This presumed Ukrainian collapse has not happened, and this could eventually lead to a rethinking of the Russian strategic perceptions and tactics. But for the time being, the Russian top command may argue their model of heavy arms warfare has been essentially working fine in the Donbas from a purely military point of view, while the predominantly hybrid early period of the conflict in 2014 did not work out well. A massive pro-Russian insurrection did not materialize in the south and east of Ukraine to form a “Novorossiya” from Odessa to Kharkiv, despite hybrid warfare efforts of Russian and pro-Russian activists and armed groups. To stabilize the situation, Russian TBGs moved into the Donbas in August 2014, army generals took over command and the confrontation became regular, while many hybrid war activists were flushed out. Some of these pro-Russian activists reportedly have found their way from the Donbas to Syria together with the privateers of the ChVK (Chastniya Voennaya Companiya or Private Military Company) “Wagner” (EDM, February 15).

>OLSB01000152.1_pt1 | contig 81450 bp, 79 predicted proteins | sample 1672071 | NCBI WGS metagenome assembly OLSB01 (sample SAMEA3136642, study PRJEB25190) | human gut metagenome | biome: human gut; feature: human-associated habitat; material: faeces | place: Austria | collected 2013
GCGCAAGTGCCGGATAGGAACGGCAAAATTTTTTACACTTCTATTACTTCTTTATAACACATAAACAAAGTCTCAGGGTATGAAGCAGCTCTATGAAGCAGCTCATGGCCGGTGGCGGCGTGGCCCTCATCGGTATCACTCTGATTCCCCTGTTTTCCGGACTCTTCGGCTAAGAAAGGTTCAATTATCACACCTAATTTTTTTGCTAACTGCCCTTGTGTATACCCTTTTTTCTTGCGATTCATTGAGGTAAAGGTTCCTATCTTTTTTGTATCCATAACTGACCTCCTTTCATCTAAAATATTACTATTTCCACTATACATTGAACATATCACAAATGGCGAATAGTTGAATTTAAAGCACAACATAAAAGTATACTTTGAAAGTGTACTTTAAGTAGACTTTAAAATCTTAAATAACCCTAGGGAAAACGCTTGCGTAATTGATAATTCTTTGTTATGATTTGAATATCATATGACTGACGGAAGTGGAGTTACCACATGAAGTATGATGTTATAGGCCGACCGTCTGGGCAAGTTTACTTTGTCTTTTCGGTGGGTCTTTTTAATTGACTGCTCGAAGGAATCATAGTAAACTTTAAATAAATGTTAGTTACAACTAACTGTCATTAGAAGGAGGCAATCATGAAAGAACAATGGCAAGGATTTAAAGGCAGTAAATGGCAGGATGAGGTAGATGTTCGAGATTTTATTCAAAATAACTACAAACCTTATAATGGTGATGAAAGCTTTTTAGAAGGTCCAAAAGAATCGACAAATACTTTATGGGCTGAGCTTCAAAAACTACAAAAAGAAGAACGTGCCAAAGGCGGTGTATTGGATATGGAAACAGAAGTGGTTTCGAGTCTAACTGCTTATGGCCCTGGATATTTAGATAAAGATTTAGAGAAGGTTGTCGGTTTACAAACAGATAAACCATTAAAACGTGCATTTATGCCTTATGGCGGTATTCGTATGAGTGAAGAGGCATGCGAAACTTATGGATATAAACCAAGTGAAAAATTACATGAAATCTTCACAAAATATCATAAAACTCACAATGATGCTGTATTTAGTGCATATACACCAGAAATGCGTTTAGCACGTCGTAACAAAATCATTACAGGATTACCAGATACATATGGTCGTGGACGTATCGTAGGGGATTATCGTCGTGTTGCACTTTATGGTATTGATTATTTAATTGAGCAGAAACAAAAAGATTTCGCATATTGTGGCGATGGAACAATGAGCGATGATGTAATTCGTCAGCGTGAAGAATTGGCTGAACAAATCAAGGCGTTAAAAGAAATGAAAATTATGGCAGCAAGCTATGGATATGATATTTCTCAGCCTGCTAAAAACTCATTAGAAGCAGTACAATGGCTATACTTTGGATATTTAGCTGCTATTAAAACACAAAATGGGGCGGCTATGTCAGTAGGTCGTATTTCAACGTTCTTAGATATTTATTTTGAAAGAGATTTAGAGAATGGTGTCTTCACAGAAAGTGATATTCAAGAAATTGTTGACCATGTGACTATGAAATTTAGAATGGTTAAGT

The Russian military began the Syrian campaign in September 2015, and the Kremlin has been portraying it as a non-contact low-casualty Western-style war mostly through bombing by the VKS. The ground fighting was delegated to Bashar al-Assad’s Syrian Arab Army (SAA) and different local and Iranian-backed militias, including Hezbollah. This somewhat hybrid method of combining different local military and paramilitary forces with Russian airpower did not initially work out well. According to First Deputy Defense Minister and Chief of General Staff Army General Valery Gerasimov, there were numerous problems in organizing effective cooperation between the VKS and different local allied military units and militias, as well as in providing the logistics of supplying and training local forces. Despite heavy bombardments, the local forces seemed reluctant to engage the opposition. These problems, according to Gerasimov, have been corrected by embedding Russian advisors with SAA units and supplying new weapons. Russian military advisors are present in SAA units down to battalion level: “They gather intelligence, plan and command operations under orders coming from the headquarters in Hmeymim,” Gerasimov said (Komsomolskaya Pravda, December 27, 2017).